Pathobionts, particularly Mycobacterium avium subsp. paratuberculosis (MAP) and Escherichia coli isolates with adherence/invasive ability (AIEC) have been associated with inflammatory bowel disease (IBD), particularly Crohn’s disease (CD). This study aimed to evaluate the frequency of viable MAP and AIEC in a cohort of IBD patients. As such, MAP and E. coli cultures were established from faecal and blood samples (with a total n = 62 for each) of patients with CD (n = 18), ulcerative colitis (UC, n = 15), or liver cirrhosis (n = 7), as well as from healthy controls (HC, n = 22). Presumptive positive cultures were tested by polymerase chain reaction (PCR), for a positive confirmation of MAP or E. coli identity. E. coli-confirmed isolates were then tested for AIEC identity using adherence and invasion assays in the epithelial cell line of Caco-2 and survival and replication assays in the macrophage cell line of J774. MAP sub-culture and genome sequencing were also performed. MAP was more frequently cultured from the blood and faecal samples of patients with CD and cirrhosis. E. coli presumptive colonies were isolated from the faecal samples of most individuals, in contrast to what was registered for the blood samples. Additionally, from the confirmed E. coli isolates, only three had an AIEC-like phenotype (i.e., one CD patient and two UC patients). This study confirmed the association between MAP and CD; however, it did not find a strong association between the presence of AIEC and CD. It may be hypothesized that the presence of viable MAP in the bloodstream of CD patients contributes to disease reactivation.
This study adds to the body of literature on the association of MAP and CD and strengthens the argument that MAP is a zoonotic pathogen, i.e., one transmissible from animals to humans. For more about MAP as a zoonotic pathogen and its link to Crohn’s Disease, see this page on our website where a long list of references on the subject is provided, with direct links to the original publications.
JD PATHOLOGY IN GOATS2023-05-27 15:20:53
E. Stefanova and nine colleagues in Spain have published an article on Johne’s disease pathology in goats. They contrast the pathology found in non-vaccinated goats and goats that have been vaccinated with a commercial heat-inactivated vaccine for Johne’s disease. They also describe lesions caused by bronchopneumonia and caseous lymphadenitis (CLA) plus pathology caused by assorted other disease problems. The pictures of gross pathology are particularly good. Mesenteric lymph nodes were a the most valuable tissue to sample for detection of MAP infections in goats by histopathology. This Open Access article was published in the journal Animals on May 19, 2023.
Paratuberculosis (PTB), also called Johne’s disease, is a well-known disease with considerable financial impact on the farm industry worldwide. Nevertheless, data regarding the assessment of naturally infected goat herds is limited. The present study describes in detail the observed gross and histological lesions detected in 39 necropsies of goats (15 vaccinated and 24 non-vaccinated) from herds with a confirmed history of PTB. PTB microscopic lesions of various grades were detected in all animals in target organs and the presence of the causative agent was confirmed using different laboratory tools. The main inflammatory findings affected the hemolymphatic, respiratory and gastrointestinal systems. The lesions were confirmed microscopically with lesser macroscopically visible alterations. Our result demonstrated that non-vaccinated animals presented more severe PTB intestinal lesions and had respiratory inflammation in all age groups studied. Those also presented a higher prevalence of ileocecal valve PTB lesions. Gastrointestinal non-PTB lesions were detected in higher number in non-vaccinated goats. Thus, histology is a powerful tool for herd diagnosis and assessment. Mainly inflammatory lesions of the respiratory and gastrointestinal tract were detected in the studied PTB-affected herds. Additionally, vaccination against PTB could play a key role in the reduction of lung and gastrointestinal inflammatory processes present in the herd.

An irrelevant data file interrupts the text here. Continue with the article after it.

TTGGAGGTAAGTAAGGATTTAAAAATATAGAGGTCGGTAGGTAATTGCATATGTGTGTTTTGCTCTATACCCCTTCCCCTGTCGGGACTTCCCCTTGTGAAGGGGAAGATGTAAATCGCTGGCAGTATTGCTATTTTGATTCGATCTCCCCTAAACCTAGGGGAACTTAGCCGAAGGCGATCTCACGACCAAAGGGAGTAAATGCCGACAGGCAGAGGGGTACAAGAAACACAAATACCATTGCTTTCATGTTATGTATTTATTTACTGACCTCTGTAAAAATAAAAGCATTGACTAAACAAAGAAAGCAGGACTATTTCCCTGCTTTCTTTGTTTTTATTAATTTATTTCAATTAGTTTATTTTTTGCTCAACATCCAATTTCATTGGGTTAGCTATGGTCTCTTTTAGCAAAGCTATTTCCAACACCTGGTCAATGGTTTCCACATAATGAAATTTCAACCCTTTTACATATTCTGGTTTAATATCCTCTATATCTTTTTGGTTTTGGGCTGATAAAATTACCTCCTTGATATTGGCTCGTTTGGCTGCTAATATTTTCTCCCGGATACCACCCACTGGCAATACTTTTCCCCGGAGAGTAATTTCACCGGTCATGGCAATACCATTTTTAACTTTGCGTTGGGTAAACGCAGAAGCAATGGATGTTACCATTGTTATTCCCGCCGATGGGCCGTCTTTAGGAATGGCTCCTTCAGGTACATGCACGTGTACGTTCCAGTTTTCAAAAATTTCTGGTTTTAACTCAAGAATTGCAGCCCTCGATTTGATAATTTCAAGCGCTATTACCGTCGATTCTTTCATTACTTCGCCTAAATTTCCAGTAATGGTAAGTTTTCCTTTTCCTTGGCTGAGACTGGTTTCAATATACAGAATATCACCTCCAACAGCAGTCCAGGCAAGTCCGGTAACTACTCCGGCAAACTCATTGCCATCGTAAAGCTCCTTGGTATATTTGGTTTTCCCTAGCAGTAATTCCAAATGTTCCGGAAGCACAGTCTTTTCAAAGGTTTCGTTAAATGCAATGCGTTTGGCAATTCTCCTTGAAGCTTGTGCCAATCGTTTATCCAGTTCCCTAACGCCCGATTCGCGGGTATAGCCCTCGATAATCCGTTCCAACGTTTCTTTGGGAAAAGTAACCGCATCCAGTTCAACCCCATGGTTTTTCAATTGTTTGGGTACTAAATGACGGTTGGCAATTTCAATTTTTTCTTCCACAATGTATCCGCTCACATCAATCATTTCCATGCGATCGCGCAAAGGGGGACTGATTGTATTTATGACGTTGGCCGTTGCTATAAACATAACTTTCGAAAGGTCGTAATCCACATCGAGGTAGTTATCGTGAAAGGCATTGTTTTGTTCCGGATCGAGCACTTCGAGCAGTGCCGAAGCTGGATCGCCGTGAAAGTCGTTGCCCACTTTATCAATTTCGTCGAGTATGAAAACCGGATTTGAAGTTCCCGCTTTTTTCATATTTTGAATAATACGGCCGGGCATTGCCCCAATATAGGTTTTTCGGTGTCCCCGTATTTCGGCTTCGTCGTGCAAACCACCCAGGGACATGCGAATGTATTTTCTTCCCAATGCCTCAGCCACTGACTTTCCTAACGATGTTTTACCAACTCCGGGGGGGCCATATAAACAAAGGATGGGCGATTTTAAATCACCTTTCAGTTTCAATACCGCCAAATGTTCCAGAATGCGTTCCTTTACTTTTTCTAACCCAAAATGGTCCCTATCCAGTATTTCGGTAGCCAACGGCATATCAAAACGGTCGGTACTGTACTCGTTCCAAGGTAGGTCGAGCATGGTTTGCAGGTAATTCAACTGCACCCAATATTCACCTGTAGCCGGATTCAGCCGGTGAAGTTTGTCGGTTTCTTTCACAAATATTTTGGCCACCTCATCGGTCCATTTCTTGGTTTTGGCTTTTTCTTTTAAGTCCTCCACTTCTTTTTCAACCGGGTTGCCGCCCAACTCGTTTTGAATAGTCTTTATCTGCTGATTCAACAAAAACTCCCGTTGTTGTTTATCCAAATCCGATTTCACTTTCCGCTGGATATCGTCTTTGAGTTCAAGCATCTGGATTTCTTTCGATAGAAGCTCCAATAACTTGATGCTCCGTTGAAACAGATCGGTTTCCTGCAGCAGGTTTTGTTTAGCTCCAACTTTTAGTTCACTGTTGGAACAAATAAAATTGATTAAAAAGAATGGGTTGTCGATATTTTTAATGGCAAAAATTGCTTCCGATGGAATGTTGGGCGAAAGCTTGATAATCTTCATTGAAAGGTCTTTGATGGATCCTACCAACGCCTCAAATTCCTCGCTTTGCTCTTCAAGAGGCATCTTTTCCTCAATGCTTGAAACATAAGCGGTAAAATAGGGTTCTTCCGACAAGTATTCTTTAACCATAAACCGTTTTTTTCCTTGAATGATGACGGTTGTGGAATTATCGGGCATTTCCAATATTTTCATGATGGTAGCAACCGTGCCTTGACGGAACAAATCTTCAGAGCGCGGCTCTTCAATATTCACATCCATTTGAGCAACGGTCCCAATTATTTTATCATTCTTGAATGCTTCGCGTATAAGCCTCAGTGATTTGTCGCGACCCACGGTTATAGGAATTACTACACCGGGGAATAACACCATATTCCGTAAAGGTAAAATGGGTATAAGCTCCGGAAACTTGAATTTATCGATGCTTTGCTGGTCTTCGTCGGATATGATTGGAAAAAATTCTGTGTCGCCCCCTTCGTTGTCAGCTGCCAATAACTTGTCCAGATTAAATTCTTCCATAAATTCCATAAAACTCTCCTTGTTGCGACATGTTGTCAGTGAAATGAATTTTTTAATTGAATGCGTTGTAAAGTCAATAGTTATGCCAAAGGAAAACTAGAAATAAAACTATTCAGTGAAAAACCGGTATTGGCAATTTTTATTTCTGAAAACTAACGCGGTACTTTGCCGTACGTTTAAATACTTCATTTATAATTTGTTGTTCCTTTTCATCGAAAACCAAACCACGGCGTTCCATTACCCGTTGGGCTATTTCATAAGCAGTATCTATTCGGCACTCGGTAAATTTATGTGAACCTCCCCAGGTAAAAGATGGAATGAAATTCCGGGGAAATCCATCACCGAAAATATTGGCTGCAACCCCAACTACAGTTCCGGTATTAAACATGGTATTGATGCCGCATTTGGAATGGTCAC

The Gudair® vaccine used in this study is a commercial heat-inactivated vaccine containing 2.5 mg/mL of MAP strain 316 F with mineral oil adjuvant (CZ Vaccines S.A., Spain). In Spain, it is primarily used in sheep and goats. This vaccine is not licensed for use in the United States.
CONTROL PROGRAMS WORK!2023-04-26 16:23:41
R. Scarpelli together with seven Italian colleagues reported on the success of the Voluntary National Control Plan and Guidelines developed by the Italian Ministry of Health in 2013 at controlling paratuberculosis in Italian dairy herds of varying sizes.
Their publication appears in the June 2023 issue of Preventive Veterinary Medicine.
This graphic from their publication shows a steady rise in the number of ELISA negative herds (green bars), and a concomitant decrease in the number of herds with a low percentage of ELISA-positive animals (yellow bars) and number of herds with a higher percentage of ELISA-positive cows (red bars) over the time period of the study, 2017 to 2020. Interestingly, one farm that decided not to follow the proposed control program, but accepted to be sampled every year, showed an increasing rate of ELISA-positive cows (from 5.2% in 2017 to 7.6% in 2020).